Sophie Novack

Sophie Novack is a staff writer at the Observer covering public health. She previously covered health care policy and politics at National Journal in Washington, D.C. You can contact her at [email protected].

By Sophie Novack:

rio grande valley, diabetes
Health Care

Life and Limb

Each diabetic amputation represents not just a personal tragedy, but a failure of the U.S. health-care system.

by Sophie Novack March 1, 2019  Daniel Zamora still remembers the smell. At first he didn’t realize anything was wrong. A small blister appeared on his left pinky toe where his sneaker rubbed against his skin. He had developed … Read More

Matt Schaefer, Matt Krause
Health Care

Amid Measles Outbreak, Texas Lawmakers Want to Make it Even Easier to Opt Out of Vaccines

A new bill would ban the Texas health department from tracking vaccine exemptions — a move medical experts say would curb their ability to identify outbreaks.

Texas state Representative Bill Zedler doesn’t understand the fuss over the resurgence of infectious diseases. “When I grew up, I had a lot of these illnesses,” he said, listing measles, mumps and chickenpox. “They wanted me to stay at home. … Read More

Health Care

Faith Groups: Texas ‘Ignored and Disrespected’ Religious Freedom in Passing Fetal Burial Law

The requirements “purportedly honor dignity of the unborn at the expense of the dignity of the women whose religious and personal freedom they curtail,” a collection of religious organizations wrote in a recent court filing.

It’s been years since Dr. Karen Swenson stopped doing miscarriage management at Seton, a Catholic hospital in Austin. That’s because of Seton’s longtime but largely unknown policy mandating the burial of fetal remains after miscarriages. Swenson, an OB-GYN for more … Read More

Health Care

Four Texas Abortion Court Cases to Watch in 2019

The lawsuits could eventually end up at the Supreme Court, where the future of Roe v. Wade is now in question.

The Texas Legislature’s zeal for passing anti-abortion legislation has created an endless cycle of court challenges that’s frustrated lawmakers and judges alike. “Why don’t we just stop passing unconstitutional laws?” pleaded Democratic Representative Chris Turner, in the midst of a … Read More

james allison, immunology, cancer research, nobel prize
Health Care

Meet Jim Allison, Texas’ Newest Nobel Laureate (and Three-Time Cancer Survivor)

The Houston immunologist talks about growing up in small-town Texas, creationism in public schools and what it means to talk about a cure.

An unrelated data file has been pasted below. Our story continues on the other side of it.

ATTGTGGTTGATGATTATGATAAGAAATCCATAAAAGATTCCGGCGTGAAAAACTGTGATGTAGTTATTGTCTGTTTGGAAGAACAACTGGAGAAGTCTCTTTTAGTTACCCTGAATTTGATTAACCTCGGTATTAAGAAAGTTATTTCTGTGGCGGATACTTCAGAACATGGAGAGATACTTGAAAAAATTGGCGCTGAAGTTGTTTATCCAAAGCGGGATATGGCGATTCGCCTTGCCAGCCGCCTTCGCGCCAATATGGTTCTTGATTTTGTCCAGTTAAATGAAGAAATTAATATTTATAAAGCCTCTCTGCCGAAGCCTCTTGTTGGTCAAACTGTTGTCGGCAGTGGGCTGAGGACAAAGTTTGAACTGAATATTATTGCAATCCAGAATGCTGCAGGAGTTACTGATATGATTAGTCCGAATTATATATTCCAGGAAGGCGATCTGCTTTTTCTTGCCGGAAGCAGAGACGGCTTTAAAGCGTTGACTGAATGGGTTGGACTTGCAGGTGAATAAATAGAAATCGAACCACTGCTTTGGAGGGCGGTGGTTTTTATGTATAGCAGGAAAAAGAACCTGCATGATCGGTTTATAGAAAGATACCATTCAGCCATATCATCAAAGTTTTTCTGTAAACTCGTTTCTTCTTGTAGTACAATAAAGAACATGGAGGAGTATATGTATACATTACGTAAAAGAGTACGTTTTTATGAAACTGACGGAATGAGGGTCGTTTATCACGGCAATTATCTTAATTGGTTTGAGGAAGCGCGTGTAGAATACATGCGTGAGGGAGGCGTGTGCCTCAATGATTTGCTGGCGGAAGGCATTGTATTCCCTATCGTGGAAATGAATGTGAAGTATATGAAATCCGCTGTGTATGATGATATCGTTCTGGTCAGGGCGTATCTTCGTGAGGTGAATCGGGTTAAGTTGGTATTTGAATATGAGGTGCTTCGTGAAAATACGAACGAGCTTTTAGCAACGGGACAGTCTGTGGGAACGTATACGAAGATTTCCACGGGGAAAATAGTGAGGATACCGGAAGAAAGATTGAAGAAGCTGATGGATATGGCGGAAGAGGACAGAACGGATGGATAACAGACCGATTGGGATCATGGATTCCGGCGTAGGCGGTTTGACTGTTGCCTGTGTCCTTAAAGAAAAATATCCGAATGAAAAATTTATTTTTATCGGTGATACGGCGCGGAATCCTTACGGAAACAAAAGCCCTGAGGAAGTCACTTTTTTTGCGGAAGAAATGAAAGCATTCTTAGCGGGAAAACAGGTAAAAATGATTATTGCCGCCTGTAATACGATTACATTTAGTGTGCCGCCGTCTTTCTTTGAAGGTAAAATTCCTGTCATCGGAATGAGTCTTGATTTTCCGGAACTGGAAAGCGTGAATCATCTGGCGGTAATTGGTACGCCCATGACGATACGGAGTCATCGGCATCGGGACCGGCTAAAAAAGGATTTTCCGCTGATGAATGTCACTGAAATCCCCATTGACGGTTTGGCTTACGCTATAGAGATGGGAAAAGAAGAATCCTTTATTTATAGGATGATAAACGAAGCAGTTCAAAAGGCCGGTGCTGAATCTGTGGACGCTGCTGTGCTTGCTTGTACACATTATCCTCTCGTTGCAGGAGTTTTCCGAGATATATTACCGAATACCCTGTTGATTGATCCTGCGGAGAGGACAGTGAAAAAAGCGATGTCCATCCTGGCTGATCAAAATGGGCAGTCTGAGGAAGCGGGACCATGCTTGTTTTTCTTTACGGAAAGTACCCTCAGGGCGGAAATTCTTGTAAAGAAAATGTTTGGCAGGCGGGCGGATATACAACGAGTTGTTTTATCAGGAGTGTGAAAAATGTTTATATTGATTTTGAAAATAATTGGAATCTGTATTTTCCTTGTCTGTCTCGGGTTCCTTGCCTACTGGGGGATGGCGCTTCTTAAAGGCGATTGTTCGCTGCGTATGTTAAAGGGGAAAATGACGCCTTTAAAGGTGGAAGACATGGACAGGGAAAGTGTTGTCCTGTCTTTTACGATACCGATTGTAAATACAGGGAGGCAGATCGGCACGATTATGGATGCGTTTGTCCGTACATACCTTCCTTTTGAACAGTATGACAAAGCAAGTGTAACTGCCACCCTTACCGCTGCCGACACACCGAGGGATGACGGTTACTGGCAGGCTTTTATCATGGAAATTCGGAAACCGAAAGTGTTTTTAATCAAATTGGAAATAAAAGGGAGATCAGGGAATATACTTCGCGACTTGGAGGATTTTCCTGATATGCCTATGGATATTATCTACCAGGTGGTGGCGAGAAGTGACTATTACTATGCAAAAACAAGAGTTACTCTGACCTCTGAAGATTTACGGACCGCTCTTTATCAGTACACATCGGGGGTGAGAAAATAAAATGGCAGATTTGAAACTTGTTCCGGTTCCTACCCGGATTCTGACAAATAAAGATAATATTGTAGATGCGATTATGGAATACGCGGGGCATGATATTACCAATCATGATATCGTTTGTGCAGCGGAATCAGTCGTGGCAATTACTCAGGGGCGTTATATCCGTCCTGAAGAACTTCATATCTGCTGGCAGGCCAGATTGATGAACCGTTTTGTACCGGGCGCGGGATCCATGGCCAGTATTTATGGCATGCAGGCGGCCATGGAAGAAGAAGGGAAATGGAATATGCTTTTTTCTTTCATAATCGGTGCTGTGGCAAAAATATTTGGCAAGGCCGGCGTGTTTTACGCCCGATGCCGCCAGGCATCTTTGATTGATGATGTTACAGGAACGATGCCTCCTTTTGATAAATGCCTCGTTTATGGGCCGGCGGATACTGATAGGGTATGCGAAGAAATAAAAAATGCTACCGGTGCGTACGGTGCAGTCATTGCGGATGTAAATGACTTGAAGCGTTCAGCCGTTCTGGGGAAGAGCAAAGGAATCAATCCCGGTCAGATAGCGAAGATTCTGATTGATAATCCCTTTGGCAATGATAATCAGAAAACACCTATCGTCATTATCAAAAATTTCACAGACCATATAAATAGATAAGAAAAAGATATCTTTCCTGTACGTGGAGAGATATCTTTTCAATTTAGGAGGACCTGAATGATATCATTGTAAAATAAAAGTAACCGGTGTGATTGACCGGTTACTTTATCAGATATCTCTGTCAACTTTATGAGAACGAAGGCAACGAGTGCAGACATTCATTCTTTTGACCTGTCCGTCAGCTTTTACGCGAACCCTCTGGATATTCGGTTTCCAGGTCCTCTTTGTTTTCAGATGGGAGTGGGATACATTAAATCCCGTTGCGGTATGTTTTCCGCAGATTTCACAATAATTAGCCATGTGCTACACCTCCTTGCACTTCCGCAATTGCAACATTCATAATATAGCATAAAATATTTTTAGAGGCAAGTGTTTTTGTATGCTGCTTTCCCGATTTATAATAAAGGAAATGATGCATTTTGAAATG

Just a few years ago, Jim Allison was considered something of a “snake oil salesman” by other cancer researchers. The ruddy-faced, scraggly-haired scientist from Alice is used to forging his own path. He fought his high school teachers who refused … Read More

peter hotez
Health Care

Meet the Scientist and Autism Dad Who’s Fighting the Anti-Vaccine Movement

Peter Hotez predicts deadly measles outbreaks in Texas if the growing trend of nonmedical vaccine exemptions continues.

Peter Hotez didn’t expect the anti-vaccine movement to get so personal. Now dean of the National School of Tropical Medicine at Baylor College of Medicine in Houston, Hotez has dedicated his career to developing vaccines for neglected tropical diseases. He … Read More

Health Care

Trump’s Sabotage of ACA Enrollment Is Particularly Dangerous in Texas

The attacks on enrollment outreach come as Texas’ uninsured rate increased last year to more than 17 percent — the highest since 2014.

Illustration/Sunny Sone On a dreary day in late September, Ana Maria Garza Cortez stood in front of a hotel conference room full of worn-out community health workers in San Antonio, trying to get them revved up about Obamacare. Open enrollment … Read More

rgv, voting
Health Care

In the Rio Grande Valley, New Citizens Turn Out to Vote for the First Time

A nonprofit in Brownsville is seeing more immigrants signing up for citizenship classes this year, and more exercising their new right to vote.

Fifty-one-year old Sandra Cantu had never voted before today. Originally from Matamoros, Mexico, Cantu has lived for the last 30 years in Brownsville, just over a mile from the border. She finally became a citizen and registered to vote this … Read More